Neal Boortz: It’s good to capture cops behaving badly

You’ve heard the latest, haven’t you? There have been so many videos showing up on YouTube and other Internet sites showing police officers getting a little, shall we say, rough with the citizenry. It seems cops don’t like this. They’re arresting people who take videos of the police in action.

I’ve lived in Atlanta for more than 40 years. Obviously during that time you’re going to meet and get to know a lot of cops. I won’t take a back seat to anyone in my admiration for the job that they do. I know that the police officer writing me a speeding ticket on Ga. 400 one minute (i.e., being a tax collector) would put himself between me and some thug with a gun minutes later if need be.

But I’ve seen the bad side as well. Around March 25 I drove to Lenox Square to buy something I didn’t need. Upon entering the parking garage I got caught behind a driver-without-a-clue blocking the entrance. I beeped. Not a good idea. You see, there was a car between me and the frozen-in-place driver. That car happened to be an unmarked police car occupied by two muscle-bound cops.

These hulks turned on their blue lights, jumped out of their car and positioned themselves on both sides of my little Chevy. I was then subjected to about six or seven minutes of what can only be described as intimidation by one of the cops.

“What were you beeping at me for?”

“I wasn’t beeping at you. I was beeping at the car in front of you.”

“No, I think you were beeping at me.”

“Sorry, you’re wrong. The car in front of you wasn’t moving.”

“Don’t you know it’s illegal to beep your horn except in an emergency?”

“Don’t you know it’s illegal to sound your siren on the way to the Krispy Kreme?”

(OK, I didn’t really say that, but I sure wanted to. I’m a wuss, you know.)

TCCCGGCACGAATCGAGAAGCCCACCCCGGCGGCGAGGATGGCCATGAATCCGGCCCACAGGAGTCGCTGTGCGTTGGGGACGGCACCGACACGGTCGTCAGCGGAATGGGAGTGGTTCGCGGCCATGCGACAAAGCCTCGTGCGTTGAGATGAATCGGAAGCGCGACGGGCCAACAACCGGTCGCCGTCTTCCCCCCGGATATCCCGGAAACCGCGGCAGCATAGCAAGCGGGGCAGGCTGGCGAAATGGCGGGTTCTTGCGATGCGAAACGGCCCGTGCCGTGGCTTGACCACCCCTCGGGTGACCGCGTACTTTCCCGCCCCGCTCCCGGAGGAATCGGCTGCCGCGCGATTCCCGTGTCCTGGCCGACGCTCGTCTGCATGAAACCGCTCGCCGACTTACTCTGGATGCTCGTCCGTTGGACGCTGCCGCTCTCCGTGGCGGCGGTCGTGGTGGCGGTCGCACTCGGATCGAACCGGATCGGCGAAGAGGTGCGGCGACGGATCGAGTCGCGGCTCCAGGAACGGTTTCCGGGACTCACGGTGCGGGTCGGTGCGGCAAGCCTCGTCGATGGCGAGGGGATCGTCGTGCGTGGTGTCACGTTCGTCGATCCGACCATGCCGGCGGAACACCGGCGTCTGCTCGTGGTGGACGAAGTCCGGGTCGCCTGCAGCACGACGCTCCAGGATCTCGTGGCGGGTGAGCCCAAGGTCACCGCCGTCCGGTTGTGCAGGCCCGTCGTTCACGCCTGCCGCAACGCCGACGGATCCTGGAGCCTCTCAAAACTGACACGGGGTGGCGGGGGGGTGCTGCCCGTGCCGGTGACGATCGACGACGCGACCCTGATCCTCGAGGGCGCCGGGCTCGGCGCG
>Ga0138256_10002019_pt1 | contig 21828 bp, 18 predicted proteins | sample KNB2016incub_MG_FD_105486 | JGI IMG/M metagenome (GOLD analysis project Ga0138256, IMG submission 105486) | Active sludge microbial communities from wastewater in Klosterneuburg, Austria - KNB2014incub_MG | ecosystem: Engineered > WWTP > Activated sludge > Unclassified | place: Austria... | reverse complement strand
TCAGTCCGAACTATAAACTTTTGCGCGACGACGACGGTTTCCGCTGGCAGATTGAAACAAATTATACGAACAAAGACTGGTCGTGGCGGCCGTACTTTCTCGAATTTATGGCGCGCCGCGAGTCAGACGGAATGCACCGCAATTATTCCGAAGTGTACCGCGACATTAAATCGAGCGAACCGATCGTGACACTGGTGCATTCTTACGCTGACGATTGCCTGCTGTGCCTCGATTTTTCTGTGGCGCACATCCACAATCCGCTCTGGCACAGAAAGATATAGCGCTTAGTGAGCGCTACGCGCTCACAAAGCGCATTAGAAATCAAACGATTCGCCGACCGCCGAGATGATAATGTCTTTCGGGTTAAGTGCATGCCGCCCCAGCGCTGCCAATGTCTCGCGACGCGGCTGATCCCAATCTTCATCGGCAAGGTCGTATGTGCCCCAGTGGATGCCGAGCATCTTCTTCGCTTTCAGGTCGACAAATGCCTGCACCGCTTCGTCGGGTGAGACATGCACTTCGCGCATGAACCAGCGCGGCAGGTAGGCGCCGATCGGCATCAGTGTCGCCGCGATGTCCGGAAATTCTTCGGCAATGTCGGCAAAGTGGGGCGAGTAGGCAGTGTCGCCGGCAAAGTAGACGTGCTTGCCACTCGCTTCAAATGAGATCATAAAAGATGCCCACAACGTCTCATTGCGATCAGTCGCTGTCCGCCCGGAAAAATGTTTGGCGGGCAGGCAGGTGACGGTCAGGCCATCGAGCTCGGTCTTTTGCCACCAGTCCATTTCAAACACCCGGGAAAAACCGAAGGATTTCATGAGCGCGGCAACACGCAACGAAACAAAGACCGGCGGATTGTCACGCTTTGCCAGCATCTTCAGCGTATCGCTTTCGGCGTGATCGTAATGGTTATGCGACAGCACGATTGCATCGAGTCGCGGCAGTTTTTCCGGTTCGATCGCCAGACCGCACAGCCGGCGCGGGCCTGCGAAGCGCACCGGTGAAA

This cop, suffering from a clear case of blue-uniformitis, started strutting and huffing and puffing, telling me all the things he could do to completely ruin my evening for the hideous crime of beeping my horn. He was clearly enjoying himself.

“Hey, officer. Did it occur to your highly trained law-enforcement mind that some poor elderly woman could be chasing a purse-snatcher on the second level of this garage while you’re sitting here trying to get me to say something that could give you an excuse to yank me out of this car and give me a taser-colonoscopy?”

(No, I didn’t really say that. I’m not an idiot, you know.)

Finally, the dynamic duo got back in their car and continued with their mission to use their super-sharp aural abilities to make Lenox Square safe from horny drivers. They never asked me for any identification. My confrontation was less than minor, but it might have gotten much worse if I had told the cop I wasn’t impressed with his little game of intimidation.

Then I might have wished for someone with a video camera.

A video led to the firing of an Atlanta police officer who body-slammed a woman outside Hartsfield-Jackson baggage claim. Another video led to the conviction of a New York officer who slammed a bicyclist whom he claimed had assaulted him. An officer in Ohio was convicted for shooting a motorcyclist in the back after a traffic stop. There was video there, too. It seems that citizens with cellphones that can take videos are turning out to be pretty good watchdogs against police abuse.

At least three states have now responded to police concerns by making it illegal to record an on-duty police officer.

Atlanta is looking for a new top cop. Maybe one of the questions that should be asked is whether he is going to work to make the taking of such videos illegal in our city.

If so, pass him by and keep looking.

Listen to Neal Boortz live from 8:30 a.m. to 1 p.m. weekdays on AM750 WSB Radio. His column appears every Saturday.

For more Boortz, go to